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2-Year-Old Ashanti Hughes Becomes First Fatality Connected to a Hoverboard Fire

Last week on March 11th, tragedy struck the city of Harrisburg, Pennsylvania after a charging hoverboard allegedly overheated and sparked a fire that spread throughout a family’s home. The fire, which quickly engulfed the entire house, claimed the life of 2-year old Ashanti Hughes. To make matters worse, Lieutenant Dennis DeVoe, a firefighter on route to the home was killed by a drunk driver in a stolen vehicle. Ashanti’s father, a teenage boy, and two young girls were also rushed to the hospital for smoke inhalation and other unspecified injuries.

“My granddaughter, I can’t replace her,” Mark Hughes, Ashanti’s grandfather, told reporters. “The pain is deep. I’m so hurt. My soul is hurt.” He went onto warn other families to “be careful with everything you buy and make sure it works right, because if it doesn’t work right, this is going to happen, and you’ll never know when.”

Ashanti’s death marks the first fatality connected to an unstable lithium-ion battery found in hoverboards sold in the United States. In June 2016, the Consumer Product Safety Commission (CPSC) issued a recall of more than 500,000 of those hoverboards, also known as self-balancing scooters. The recall was announced after the CPSC received 99 “reports of the battery packs in self balancing scooters/hoverboards overheating, sparking, smoking, catching fire and/or exploding.”

Ten companies were affected by last year’s recall including Overstock.com, Boscov’s, Digital Gadgets LLC, Hoverboard LLC, Hype Wireless, Keenford Ltd., PTX Performance Products USA, Razor USA LLC, Swagway LLC, and Yuka Clothing. All of the recalled hoverboard batteries were manufactured in China then sold in the United States. The hoverboards in question were available for purchase from June 2015 to May 2016 for around $350 to $900. Authorities have instructed owners of a recalled hoverboard to stop using them immediately and contact the seller for a refund, repair, or replacement depending on the options laid out by the vendor.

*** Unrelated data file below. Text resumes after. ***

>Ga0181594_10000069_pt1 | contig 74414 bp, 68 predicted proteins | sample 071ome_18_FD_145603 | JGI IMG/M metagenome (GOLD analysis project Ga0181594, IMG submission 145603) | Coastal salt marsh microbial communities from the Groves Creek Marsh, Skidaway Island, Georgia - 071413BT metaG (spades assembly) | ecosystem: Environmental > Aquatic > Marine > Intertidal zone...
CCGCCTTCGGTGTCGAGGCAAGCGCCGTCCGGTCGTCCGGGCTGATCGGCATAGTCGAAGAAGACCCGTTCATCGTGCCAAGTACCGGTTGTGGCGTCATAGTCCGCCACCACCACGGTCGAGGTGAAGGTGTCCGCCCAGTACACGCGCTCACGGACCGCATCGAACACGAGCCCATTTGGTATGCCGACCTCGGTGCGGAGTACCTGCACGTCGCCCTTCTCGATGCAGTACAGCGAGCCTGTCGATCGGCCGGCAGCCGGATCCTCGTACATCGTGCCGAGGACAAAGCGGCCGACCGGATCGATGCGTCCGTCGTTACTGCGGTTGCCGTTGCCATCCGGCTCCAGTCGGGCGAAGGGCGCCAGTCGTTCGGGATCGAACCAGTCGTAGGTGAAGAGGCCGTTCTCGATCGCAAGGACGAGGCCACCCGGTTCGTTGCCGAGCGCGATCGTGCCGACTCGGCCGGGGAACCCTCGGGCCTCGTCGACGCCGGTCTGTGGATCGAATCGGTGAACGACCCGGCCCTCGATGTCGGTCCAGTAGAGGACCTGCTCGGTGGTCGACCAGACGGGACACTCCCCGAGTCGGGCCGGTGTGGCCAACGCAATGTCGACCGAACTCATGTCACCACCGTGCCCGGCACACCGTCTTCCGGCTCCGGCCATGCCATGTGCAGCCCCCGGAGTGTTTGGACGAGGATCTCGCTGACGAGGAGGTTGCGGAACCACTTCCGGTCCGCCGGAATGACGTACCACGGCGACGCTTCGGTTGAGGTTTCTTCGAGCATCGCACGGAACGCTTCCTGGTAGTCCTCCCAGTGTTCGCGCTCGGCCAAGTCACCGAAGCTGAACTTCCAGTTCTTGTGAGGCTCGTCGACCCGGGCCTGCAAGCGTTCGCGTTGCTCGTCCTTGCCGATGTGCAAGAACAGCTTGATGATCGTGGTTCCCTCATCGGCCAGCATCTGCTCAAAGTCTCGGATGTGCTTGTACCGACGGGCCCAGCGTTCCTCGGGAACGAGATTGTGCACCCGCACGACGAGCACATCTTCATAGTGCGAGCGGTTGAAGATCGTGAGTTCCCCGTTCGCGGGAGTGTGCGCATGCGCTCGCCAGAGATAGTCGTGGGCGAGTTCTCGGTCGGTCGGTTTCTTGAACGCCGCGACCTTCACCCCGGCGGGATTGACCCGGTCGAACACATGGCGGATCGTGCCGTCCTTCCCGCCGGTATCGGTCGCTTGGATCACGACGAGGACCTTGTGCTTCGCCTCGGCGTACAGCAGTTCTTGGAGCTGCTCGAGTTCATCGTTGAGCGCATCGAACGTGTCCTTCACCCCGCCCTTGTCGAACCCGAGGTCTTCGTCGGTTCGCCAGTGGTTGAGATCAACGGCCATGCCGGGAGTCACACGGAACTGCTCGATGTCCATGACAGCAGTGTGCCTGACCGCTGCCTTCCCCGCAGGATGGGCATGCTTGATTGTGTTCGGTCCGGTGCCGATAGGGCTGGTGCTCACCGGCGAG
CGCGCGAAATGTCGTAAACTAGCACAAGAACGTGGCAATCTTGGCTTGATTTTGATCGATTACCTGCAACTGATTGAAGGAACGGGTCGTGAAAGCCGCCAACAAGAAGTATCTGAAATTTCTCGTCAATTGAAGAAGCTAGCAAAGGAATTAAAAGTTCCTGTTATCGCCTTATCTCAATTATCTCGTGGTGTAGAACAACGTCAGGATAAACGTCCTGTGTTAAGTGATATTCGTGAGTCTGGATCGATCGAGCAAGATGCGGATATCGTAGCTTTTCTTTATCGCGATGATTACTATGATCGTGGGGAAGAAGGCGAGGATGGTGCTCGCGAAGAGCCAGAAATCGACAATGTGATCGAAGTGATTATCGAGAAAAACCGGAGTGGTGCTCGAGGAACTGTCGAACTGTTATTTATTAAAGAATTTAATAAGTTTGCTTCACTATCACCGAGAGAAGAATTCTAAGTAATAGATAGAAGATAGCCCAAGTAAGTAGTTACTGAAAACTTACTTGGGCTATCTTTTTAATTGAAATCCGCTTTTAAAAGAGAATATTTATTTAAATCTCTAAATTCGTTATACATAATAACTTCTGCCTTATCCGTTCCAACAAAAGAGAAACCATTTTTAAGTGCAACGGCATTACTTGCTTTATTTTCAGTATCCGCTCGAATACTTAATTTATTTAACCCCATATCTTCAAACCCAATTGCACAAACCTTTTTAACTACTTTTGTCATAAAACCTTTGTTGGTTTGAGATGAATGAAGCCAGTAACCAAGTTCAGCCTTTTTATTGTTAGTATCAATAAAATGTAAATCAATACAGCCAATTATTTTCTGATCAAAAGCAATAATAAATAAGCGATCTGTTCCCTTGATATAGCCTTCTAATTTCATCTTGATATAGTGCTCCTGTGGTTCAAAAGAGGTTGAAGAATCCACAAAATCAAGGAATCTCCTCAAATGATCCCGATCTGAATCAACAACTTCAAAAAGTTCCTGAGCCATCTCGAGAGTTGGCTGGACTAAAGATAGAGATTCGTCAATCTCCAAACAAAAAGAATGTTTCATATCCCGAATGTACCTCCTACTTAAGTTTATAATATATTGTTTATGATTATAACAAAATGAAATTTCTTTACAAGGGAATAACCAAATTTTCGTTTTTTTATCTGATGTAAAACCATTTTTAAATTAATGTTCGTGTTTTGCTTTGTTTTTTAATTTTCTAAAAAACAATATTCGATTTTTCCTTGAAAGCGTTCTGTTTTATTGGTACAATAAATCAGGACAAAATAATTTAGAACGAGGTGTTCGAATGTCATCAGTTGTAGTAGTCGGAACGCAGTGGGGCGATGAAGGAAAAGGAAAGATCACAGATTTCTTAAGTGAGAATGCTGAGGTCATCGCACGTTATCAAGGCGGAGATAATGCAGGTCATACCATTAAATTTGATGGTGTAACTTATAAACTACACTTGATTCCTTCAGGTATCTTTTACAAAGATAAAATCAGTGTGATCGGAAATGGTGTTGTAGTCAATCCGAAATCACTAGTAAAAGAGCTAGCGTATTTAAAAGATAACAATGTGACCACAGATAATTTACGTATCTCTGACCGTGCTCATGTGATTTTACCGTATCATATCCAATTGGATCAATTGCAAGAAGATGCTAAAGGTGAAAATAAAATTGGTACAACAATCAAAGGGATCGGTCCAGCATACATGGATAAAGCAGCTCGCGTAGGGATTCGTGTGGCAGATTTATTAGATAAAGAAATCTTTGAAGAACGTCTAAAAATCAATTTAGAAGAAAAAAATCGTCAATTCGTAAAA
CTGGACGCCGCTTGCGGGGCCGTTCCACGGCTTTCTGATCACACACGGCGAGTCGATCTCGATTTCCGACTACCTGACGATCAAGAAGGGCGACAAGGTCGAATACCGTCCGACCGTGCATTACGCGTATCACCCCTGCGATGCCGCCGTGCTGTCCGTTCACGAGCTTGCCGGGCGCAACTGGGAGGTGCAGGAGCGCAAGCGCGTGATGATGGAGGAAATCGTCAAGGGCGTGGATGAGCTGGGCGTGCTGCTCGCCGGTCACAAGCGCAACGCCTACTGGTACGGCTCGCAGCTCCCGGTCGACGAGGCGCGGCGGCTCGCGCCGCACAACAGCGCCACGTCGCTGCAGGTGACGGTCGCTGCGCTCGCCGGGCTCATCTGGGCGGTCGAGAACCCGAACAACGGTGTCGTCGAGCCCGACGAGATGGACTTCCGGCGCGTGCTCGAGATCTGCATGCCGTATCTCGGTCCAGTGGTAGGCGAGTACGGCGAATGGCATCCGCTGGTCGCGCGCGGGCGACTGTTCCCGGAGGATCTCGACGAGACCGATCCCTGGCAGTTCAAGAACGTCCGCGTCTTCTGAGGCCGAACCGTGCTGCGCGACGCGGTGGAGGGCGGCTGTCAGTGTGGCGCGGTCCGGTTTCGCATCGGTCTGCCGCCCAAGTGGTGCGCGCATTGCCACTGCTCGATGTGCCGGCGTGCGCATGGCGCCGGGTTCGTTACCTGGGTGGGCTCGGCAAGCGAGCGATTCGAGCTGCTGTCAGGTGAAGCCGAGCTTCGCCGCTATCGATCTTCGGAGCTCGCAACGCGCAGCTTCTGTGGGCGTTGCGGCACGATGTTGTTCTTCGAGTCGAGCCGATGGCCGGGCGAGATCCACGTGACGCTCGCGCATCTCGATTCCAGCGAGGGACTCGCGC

Ashanti’s grandmother, Chaka Crawford, has a different message to consumers who own any brand of hoverboard. “Get rid of them, get rid of them.”

It is not yet clear whether the hoverboard connected to the death of Ashanti Hughes was included in the recall, but the CPSC has opened an investigation to determine if that is the case. If the hoverboard has not been recalled authorities told reporters that they will likely expand the recall to include the model. “We began gathering some information over the weekend” said Scott Wolfson, a CPSC spokesperson. “What we do is try to work with those affected by the incident to gain as much information as possible to recreate the scenario of what occurred, but this family lost a child so we need to respect that.”

To donate to the family of Ashanti Hughes visit: https://www.gofundme.com/chaka-crawford-family

To donate to the family of Dennis DeVoe visit: https://www.gofundme.com/lieutenant-dennis-devoe

To see if your hoverboard was recalled by the CPSC last June see:  https://www.cpsc.gov/Recalls/2016/self-balancing-scooters-hoverboards-recalled-by-10-firms

To report an unsafe hoverboard to the CPSC see: https://www.saferproducts.gov/CPSRMSPublic/Incidents/ReportIncident.aspx

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